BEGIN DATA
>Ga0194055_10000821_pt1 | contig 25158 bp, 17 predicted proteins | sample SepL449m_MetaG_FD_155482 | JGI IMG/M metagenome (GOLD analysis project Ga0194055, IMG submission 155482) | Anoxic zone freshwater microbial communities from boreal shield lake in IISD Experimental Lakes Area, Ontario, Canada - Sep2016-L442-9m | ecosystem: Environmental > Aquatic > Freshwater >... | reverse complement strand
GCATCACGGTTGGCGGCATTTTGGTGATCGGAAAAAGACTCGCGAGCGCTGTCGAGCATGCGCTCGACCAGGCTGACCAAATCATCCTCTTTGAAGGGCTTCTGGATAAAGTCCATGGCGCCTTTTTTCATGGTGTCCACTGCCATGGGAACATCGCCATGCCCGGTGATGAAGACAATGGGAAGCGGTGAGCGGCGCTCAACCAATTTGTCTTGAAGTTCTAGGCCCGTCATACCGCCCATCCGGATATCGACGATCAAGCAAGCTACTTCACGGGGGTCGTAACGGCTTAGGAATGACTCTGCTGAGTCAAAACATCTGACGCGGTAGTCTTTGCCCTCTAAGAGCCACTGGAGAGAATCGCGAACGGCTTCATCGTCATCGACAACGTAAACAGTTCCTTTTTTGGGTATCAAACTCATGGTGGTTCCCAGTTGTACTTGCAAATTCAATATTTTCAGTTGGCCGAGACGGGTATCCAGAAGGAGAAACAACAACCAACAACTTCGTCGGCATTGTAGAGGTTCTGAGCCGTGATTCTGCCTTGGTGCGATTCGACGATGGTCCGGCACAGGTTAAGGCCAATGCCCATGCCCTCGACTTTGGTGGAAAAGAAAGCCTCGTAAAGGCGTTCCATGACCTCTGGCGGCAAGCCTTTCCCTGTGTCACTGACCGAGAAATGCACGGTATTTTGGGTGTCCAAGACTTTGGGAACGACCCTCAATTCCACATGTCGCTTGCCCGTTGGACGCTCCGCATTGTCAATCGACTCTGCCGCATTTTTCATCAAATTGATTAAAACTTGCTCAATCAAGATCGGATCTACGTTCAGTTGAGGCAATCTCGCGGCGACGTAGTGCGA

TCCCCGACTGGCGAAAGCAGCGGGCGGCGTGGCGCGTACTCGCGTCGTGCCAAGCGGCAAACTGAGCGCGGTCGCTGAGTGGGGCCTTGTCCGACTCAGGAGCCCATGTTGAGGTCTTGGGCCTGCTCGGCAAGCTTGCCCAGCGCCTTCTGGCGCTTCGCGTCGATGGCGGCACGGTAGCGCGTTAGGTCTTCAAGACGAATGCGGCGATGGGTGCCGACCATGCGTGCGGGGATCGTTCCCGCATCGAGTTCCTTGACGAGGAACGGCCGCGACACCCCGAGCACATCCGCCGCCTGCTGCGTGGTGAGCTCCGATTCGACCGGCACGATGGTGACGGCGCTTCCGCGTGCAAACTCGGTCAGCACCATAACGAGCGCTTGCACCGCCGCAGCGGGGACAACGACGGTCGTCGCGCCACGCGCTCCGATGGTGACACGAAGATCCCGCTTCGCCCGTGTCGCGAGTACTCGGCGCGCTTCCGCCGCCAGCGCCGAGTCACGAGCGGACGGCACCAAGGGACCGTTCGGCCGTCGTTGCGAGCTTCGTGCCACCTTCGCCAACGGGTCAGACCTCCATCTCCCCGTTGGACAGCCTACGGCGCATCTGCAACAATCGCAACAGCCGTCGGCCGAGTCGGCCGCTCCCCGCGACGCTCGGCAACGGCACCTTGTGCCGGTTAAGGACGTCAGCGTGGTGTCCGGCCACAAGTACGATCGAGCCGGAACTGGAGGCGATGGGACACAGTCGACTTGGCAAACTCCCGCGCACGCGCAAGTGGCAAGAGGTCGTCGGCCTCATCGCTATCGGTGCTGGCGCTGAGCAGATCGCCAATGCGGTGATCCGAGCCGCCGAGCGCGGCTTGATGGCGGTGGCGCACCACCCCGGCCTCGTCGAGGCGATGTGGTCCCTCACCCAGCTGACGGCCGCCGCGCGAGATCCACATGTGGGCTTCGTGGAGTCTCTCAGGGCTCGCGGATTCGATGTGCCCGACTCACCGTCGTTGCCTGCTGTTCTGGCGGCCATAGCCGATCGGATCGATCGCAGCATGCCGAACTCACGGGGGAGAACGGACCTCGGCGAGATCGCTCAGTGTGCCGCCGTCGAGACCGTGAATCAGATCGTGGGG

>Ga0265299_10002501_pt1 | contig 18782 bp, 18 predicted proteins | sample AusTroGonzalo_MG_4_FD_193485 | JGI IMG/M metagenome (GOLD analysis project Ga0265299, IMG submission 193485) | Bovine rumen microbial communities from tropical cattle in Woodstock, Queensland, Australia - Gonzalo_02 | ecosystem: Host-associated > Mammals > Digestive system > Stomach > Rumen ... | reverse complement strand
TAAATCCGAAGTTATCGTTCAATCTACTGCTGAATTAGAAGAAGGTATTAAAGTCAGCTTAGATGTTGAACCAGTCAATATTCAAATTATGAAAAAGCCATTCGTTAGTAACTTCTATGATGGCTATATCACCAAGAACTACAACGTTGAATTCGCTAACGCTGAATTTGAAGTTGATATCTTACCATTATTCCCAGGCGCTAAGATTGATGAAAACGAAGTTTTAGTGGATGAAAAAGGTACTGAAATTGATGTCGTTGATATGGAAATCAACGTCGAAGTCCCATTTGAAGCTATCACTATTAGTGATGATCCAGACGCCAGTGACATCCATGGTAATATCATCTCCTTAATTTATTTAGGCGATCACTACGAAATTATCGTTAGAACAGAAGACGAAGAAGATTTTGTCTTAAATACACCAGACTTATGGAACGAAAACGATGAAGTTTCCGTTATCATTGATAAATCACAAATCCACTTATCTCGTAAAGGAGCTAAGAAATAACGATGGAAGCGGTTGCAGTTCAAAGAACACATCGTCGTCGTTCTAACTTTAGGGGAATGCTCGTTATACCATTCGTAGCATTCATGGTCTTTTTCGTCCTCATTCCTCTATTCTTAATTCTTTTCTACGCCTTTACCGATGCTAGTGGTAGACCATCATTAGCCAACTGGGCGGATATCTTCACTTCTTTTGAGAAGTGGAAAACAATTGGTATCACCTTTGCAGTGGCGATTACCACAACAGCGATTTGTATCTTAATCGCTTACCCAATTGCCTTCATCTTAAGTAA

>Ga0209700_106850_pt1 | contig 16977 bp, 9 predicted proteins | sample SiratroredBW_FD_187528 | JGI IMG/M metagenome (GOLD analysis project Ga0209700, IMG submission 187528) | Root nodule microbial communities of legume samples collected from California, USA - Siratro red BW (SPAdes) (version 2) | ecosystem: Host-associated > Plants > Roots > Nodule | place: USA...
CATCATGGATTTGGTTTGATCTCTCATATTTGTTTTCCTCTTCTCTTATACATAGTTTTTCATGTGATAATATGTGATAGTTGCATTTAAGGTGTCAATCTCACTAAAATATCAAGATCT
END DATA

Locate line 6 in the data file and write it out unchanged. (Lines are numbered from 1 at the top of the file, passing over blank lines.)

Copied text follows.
>Ga0209700_106850_pt1 | contig 16977 bp, 9 predicted proteins | sample SiratroredBW_FD_187528 | JGI IMG/M metagenome (GOLD analysis project Ga0209700, IMG submission 187528) | Root nodule microbial communities of legume samples collected from California, USA - Siratro red BW (SPAdes) (version 2) | ecosystem: Host-associated > Plants > Roots > Nodule | place: USA...